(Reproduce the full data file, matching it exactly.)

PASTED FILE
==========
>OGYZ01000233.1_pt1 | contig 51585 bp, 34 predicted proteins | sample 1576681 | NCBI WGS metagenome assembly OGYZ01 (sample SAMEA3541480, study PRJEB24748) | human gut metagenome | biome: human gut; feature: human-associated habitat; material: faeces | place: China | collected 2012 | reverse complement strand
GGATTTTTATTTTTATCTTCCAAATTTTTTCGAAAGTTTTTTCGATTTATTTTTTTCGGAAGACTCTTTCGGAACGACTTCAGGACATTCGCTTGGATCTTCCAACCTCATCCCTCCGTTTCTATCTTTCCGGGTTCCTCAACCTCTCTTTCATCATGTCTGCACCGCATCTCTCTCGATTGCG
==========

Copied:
>OGYZ01000233.1_pt1 | contig 51585 bp, 34 predicted proteins | sample 1576681 | NCBI WGS metagenome assembly OGYZ01 (sample SAMEA3541480, study PRJEB24748) | human gut metagenome | biome: human gut; feature: human-associated habitat; material: faeces | place: China | collected 2012 | reverse complement strand
GGATTTTTATTTTTATCTTCCAAATTTTTTCGAAAGTTTTTTCGATTTATTTTTTTCGGAAGACTCTTTCGGAACGACTTCAGGACATTCGCTTGGATCTTCCAACCTCATCCCTCCGTTTCTATCTTTCCGGGTTCCTCAACCTCTCTTTCATCATGTCTGCACCGCATCTCTCTCGATTGCG